Finally, effective immediately, the DCSPCA will be accepting emergency intakes only, that is, animals that are in danger and require immediate protection. The DCSPCA says “Any Dutchess County resident wishing to surrender a pet due to non-emergency reasons such as relocation or landlord complaints should make alternative arrangements until such time as we are able to re-establish our regular intake procedures.”
Now more than ever, the DCSPCA is turning toward its community for help and support in order to help save the lives of animals effected in different ways by the pandemic. The organization is encouraging residents to emergency foster in order to clear kennel space to accommodate new animals coming in, they will need to put their current animal population into foster. They are also asking for volunteers temporarily to house and feed healthy, adoptable animals—especially cats.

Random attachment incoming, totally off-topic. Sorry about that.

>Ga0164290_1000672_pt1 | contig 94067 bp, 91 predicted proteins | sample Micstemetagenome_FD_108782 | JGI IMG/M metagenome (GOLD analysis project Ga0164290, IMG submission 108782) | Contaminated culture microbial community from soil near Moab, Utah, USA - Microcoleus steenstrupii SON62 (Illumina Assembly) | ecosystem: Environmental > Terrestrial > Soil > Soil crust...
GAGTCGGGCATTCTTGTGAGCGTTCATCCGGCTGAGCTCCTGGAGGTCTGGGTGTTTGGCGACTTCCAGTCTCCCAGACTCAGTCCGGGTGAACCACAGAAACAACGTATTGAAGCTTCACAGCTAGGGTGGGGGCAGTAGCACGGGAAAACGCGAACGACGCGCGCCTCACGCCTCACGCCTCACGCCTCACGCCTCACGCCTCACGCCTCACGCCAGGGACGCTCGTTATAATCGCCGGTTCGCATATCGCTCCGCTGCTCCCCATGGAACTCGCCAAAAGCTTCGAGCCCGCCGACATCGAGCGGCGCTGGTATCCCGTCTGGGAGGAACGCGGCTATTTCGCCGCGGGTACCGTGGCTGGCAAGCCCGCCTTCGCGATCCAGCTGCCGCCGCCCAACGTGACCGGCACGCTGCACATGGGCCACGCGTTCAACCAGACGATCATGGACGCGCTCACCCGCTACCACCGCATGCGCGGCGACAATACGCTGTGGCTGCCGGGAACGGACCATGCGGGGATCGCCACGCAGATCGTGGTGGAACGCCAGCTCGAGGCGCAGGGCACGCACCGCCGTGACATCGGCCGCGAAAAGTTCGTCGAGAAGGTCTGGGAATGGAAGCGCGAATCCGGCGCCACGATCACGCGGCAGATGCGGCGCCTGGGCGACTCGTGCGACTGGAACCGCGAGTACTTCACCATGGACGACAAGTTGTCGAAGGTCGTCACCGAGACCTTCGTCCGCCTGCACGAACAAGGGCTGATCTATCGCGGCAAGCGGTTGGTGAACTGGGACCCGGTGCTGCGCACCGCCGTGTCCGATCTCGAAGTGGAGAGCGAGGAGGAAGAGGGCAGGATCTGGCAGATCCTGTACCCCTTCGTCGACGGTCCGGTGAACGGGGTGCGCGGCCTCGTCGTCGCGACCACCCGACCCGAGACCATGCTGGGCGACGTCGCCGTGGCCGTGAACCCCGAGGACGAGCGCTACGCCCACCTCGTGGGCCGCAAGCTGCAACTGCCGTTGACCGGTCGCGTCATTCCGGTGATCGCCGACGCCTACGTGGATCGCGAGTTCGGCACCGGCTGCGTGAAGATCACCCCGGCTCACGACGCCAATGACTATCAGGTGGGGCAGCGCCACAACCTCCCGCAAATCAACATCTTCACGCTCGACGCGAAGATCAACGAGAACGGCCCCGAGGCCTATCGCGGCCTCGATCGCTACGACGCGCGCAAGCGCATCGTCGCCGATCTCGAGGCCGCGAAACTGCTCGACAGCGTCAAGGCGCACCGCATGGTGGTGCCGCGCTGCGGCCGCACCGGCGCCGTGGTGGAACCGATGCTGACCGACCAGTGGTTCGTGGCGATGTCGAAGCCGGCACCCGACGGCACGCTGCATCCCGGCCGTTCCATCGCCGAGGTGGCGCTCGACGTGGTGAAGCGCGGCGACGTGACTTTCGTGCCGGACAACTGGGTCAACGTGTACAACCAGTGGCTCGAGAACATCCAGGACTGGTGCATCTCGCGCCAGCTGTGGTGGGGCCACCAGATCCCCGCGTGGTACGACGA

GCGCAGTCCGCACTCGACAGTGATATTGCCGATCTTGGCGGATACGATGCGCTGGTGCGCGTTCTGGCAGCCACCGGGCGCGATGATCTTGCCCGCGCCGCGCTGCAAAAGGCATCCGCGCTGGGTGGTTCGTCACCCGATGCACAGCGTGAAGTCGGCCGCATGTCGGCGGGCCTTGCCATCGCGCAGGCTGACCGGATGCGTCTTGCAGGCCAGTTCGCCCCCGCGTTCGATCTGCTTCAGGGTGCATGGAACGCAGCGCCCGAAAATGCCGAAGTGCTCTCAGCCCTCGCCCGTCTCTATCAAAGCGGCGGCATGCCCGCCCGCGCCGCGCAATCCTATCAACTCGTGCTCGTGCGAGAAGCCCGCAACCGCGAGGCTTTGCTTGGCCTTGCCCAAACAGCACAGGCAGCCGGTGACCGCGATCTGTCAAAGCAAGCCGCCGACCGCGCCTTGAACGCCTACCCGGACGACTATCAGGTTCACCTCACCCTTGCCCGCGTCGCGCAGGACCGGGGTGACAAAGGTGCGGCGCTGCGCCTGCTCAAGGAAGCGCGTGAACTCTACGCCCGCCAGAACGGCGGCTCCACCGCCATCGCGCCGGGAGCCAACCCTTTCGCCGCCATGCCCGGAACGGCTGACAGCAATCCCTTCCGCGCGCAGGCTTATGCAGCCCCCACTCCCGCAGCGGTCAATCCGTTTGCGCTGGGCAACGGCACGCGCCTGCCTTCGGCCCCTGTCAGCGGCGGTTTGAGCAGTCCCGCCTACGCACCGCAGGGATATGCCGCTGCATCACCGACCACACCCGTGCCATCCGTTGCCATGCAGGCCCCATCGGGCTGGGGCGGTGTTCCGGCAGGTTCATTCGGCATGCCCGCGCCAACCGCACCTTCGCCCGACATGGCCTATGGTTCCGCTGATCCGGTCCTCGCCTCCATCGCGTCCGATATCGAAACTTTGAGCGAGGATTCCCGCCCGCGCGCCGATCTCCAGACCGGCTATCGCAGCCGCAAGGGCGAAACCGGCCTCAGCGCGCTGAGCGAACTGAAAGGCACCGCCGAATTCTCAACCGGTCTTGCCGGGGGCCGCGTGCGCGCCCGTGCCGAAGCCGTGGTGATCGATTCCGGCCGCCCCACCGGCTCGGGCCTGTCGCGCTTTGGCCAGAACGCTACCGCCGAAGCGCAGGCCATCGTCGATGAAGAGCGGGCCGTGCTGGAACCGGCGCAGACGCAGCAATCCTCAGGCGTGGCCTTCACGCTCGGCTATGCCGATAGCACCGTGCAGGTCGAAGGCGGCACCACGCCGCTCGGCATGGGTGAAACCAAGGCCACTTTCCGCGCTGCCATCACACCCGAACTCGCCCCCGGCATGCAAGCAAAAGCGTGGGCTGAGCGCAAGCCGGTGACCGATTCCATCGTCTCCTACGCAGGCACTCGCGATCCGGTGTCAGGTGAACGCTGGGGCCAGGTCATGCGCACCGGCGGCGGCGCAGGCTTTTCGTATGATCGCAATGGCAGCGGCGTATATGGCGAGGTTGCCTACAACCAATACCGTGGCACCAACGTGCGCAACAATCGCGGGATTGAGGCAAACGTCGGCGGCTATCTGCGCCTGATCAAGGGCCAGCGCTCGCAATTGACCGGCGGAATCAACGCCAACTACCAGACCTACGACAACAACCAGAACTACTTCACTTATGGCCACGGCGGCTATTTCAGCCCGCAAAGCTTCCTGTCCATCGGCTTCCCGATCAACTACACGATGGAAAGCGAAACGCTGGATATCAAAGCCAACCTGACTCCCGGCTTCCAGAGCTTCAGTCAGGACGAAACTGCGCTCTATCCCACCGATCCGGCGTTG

The DCSPCA is also asking for donations due to the significant need for supplies – especially food. Additionally the DCSPCA recommends “community members create a preparedness plan that includes their pets in the event community is impacted by the virus that causes COVID-19. In addition to preparations typically recommended for any natural disaster threat, individuals with pets should identify family members or friends to care for pets if someone in the household comes ill and is hospitalized.”
For more details on Rhinebeck Equine’s updated policies, please visit rhinebeckequine.com
The DCSPCA will continue to assess their plan as this situation evolves. DCSPCA is committed to helping
the pets and people of Dutchess County get through this crisis. For updates, please check out their
website www.dcspca.org and Facebook page (@DCSPCA).